“Black Lives Matter and Extinction Rebellion would say to use striking words rather than artwork, as written word tends to carry more power in protest rather than a drawing. I don’t really think protests need art at all – the French Revolution didn’t have any brilliant satirical images on placards. Actions speak louder than art.”

Unfortunately, despite pissing off Daily Mail readers, and making valid political points about the pointlessness of clapping for carers, Martin doesn’t always seem optimistic about visual satire’s power.

“I have lots of conflicting thoughts with my art. The past few years have revealed that politicians can and will get away with murder, and nothing short of everyone taking to the streets will stop them. 

“The Tories are especially thick skinned. They just shrug all complaints off and carry on regardless – now even banning protest because they’re sick of the noise. In that way, I don’t think satirical art actually changes anything at the moment. 

“People within my bubble appreciate the art and people outside of my bubble just don’t care about it. I guess plastering it on the House of Commons would get their attention.”

What would you regard as being some of your best and most provocative work, and what kind of reaction have you got from it?

“I think my bloodclap paintings probably caused the most commotion.

“At the start of the 2020 lockdowns when the NHS was on its knees dealing with COVID, Boris did his clapping outside Number 10. I painted his portrait with blood splattering from his clapping hands. It took on a life of its own from there and was used by NHS workers in protests. I was really pleased it was of some help, even if the protests were completely ignored by our government.” 

How does the reaction to your work differ between ages and demographics? Do you get a more positive or negative reaction from generation to generation?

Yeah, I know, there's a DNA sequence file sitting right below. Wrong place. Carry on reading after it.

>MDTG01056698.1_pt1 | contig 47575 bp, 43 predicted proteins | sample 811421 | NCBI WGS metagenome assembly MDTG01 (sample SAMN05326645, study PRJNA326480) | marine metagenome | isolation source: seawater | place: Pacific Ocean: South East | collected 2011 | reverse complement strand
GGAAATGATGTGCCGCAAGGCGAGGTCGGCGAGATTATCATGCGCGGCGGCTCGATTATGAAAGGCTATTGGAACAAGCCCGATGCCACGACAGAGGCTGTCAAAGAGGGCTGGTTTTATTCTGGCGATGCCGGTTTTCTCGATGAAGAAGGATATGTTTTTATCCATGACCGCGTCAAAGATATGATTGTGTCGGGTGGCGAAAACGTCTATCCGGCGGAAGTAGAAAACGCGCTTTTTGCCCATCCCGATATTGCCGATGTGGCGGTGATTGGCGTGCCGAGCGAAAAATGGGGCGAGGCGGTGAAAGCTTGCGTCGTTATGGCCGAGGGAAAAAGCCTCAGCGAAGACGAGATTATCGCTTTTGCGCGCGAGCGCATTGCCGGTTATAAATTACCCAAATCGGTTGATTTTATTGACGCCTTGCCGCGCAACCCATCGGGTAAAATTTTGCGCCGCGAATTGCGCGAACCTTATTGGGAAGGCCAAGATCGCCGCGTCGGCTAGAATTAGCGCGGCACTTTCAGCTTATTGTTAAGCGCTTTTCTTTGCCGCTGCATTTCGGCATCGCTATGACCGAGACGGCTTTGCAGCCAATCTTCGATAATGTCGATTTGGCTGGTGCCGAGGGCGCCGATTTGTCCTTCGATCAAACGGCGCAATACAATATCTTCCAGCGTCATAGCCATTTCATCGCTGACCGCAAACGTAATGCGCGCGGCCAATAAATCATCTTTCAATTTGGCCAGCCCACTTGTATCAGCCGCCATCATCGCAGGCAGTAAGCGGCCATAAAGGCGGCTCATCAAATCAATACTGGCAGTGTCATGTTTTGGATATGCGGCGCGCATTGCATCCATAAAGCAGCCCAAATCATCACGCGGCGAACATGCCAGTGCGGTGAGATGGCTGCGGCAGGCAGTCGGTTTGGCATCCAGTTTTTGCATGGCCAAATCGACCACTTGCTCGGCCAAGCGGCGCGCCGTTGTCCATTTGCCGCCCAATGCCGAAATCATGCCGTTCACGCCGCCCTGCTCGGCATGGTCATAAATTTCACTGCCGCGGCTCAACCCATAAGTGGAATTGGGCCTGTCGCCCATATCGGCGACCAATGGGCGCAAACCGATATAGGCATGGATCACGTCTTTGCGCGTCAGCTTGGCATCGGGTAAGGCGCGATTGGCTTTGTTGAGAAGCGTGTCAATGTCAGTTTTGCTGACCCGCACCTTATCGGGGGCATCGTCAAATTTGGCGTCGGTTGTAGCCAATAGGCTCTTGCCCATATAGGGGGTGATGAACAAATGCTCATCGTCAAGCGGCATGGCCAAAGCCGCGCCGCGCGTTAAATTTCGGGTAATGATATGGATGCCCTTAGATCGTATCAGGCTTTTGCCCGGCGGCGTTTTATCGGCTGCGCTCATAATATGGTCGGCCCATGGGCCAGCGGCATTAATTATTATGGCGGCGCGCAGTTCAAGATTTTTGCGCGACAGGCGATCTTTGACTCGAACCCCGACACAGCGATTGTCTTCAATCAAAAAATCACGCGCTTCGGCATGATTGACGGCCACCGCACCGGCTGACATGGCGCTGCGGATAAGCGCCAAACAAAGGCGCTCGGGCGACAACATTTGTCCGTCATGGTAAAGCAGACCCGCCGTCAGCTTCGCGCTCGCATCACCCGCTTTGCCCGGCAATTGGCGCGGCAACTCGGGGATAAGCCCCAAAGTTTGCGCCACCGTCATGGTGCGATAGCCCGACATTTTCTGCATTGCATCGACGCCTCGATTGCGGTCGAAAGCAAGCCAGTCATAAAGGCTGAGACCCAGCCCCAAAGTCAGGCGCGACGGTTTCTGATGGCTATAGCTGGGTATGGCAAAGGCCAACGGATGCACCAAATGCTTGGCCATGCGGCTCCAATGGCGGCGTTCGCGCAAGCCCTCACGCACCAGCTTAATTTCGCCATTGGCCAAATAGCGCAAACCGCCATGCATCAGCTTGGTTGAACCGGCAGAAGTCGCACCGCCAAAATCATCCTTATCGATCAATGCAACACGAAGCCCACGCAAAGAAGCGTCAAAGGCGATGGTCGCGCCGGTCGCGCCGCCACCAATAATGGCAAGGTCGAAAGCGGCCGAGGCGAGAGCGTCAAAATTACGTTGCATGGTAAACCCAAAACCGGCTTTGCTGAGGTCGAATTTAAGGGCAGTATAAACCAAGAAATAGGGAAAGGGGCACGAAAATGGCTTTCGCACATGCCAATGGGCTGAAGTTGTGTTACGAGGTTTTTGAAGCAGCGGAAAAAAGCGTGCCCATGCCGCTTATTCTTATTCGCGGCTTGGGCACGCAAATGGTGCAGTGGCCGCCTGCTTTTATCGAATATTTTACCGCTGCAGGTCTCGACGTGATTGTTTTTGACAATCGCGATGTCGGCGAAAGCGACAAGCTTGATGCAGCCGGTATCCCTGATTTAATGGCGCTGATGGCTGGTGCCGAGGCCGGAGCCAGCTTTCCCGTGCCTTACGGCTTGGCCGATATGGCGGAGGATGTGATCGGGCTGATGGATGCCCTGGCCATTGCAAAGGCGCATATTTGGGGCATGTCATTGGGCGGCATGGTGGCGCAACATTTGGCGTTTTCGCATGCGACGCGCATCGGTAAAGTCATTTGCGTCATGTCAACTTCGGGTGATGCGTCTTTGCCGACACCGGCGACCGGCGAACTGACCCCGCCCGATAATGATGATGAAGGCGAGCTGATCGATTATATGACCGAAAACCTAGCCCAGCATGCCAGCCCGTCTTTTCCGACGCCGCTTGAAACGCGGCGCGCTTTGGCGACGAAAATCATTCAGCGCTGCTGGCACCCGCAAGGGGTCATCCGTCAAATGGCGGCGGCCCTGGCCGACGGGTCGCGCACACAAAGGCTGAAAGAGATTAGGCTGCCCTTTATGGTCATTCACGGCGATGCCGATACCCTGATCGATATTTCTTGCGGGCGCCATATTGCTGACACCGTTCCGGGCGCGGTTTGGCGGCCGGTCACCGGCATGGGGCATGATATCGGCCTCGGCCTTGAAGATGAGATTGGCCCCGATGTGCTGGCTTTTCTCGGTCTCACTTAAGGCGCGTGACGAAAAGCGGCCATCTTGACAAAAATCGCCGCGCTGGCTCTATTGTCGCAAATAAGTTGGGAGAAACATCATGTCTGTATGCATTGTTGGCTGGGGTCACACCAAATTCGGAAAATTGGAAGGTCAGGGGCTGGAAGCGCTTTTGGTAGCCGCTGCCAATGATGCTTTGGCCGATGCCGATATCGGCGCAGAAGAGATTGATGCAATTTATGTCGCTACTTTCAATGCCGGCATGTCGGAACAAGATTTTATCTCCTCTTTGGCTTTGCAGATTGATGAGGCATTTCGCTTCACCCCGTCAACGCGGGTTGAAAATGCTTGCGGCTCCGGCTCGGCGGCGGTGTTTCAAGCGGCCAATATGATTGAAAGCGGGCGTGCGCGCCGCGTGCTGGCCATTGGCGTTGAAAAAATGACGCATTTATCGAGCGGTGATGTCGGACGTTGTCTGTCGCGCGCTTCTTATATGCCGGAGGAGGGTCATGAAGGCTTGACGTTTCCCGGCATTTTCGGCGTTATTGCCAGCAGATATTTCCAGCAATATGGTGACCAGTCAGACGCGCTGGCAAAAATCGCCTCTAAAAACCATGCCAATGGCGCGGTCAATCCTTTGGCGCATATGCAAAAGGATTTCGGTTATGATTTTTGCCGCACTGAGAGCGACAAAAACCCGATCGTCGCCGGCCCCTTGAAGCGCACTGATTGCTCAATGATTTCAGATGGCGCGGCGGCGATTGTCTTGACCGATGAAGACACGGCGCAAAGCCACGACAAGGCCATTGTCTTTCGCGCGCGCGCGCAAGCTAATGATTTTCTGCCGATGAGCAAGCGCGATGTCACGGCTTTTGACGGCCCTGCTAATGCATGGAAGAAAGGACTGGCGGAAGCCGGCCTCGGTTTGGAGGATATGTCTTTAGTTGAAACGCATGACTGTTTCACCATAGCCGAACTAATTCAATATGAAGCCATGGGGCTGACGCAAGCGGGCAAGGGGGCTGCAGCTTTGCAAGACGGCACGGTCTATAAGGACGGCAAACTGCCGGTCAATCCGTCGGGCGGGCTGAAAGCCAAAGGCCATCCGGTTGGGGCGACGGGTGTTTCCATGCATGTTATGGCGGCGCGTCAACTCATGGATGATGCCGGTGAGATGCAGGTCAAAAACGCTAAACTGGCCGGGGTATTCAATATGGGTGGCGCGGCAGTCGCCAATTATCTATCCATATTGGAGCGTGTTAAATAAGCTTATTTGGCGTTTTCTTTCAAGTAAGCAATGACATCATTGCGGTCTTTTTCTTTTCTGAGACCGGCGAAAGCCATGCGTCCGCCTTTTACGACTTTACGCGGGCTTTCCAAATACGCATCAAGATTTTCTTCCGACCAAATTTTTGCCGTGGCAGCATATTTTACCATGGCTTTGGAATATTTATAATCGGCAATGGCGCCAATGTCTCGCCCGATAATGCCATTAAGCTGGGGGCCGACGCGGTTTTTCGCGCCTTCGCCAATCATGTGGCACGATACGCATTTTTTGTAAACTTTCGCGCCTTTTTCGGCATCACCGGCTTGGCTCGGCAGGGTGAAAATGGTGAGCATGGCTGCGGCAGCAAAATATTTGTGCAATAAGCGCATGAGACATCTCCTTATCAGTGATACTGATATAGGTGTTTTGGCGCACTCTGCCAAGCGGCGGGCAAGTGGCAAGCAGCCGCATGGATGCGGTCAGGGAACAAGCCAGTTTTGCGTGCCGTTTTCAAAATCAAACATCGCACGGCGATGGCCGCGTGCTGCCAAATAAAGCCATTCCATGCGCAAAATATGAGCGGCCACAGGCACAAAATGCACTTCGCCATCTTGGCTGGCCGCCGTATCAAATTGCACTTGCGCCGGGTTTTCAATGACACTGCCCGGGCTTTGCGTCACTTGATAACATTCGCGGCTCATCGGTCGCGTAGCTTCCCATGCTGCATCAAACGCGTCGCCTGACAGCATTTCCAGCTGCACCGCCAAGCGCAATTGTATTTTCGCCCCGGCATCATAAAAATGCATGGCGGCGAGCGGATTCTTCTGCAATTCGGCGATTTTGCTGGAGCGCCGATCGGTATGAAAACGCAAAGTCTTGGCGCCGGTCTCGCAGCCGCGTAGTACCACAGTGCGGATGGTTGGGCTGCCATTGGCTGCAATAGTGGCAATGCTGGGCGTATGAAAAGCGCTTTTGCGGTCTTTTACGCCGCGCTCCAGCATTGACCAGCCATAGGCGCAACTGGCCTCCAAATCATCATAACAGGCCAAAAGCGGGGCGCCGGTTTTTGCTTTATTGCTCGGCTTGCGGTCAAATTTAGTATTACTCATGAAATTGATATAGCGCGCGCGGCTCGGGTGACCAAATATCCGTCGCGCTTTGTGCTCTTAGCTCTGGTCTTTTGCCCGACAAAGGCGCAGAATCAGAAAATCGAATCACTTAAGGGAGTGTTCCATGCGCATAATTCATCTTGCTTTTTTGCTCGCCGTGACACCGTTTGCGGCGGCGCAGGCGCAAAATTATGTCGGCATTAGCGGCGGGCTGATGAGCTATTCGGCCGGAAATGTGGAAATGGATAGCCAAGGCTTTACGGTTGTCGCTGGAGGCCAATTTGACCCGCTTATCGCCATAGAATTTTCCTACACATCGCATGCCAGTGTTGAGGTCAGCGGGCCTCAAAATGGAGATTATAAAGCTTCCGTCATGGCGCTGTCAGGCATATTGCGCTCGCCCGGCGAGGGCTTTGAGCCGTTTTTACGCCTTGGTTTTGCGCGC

“Unfortunately as we age we tend to slide further right, even when those right-wing politicians are destroying our care homes, pensions, killing us with extortionate energy bills, dismantling the NHS – the majority will stand by them and defend their policies to the end. 

“Young people want equality, a fair wage, a way to have a roof over their heads and a little money left over, which is apparently far-left socialism now. There are outliers in every generation though, I know of many brilliant pensioners that want the younger generations to have a fair future.”

How would you describe your creative process, do the ideas stem from hatred, humour or something else?

“It’s a mix of both. I set out to document the times we’re living in and unfortunately, in my opinion, these are grim times. Capitalism doesn’t realise that it’s the end of the line and it will fight to survive but really, nobody should be a billionaire. There’s no reason any one person should have so much wealth when the majority are suffering and they’re killing the planet to squeeze out some more cash.” 

Craig Humble, founder of the Art of Protest gallery in York, seems somewhat more optimistic about political arts power as a form of changing the dire political tide. 

“If the 19th century was about the written word, then today is certainly about the visual when it comes to political protest in general,” he says. “So yes, I think it is a vital part of it.”

“I grew up at a time where gender politics was becoming more of an issue. I was on the streets for both the Stop the War protests and the Poll Tax protests. Yes, the art is important, but it’s the physical mobilisation which made those protests effective. I am not encouraging violence but I mean actually getting on the street. Those two things combined make it work.”

On this point, Craig adds that we cannot let technology and big tech companies make us more passive and less politically engaged. 

He says, “We are at a point where governments are completely capital led, they don’t really care about their image these days because of this financial and tech backing.

“I think political cartoonists are usually the most effective in portraying the government to us, they are really good at capturing the moment and getting people on side”.

Satirical political art has a place in both hanging politicians out to dry and contributing to discourse, but as these artists remind us, actions ultimately speak louder than pictures and words.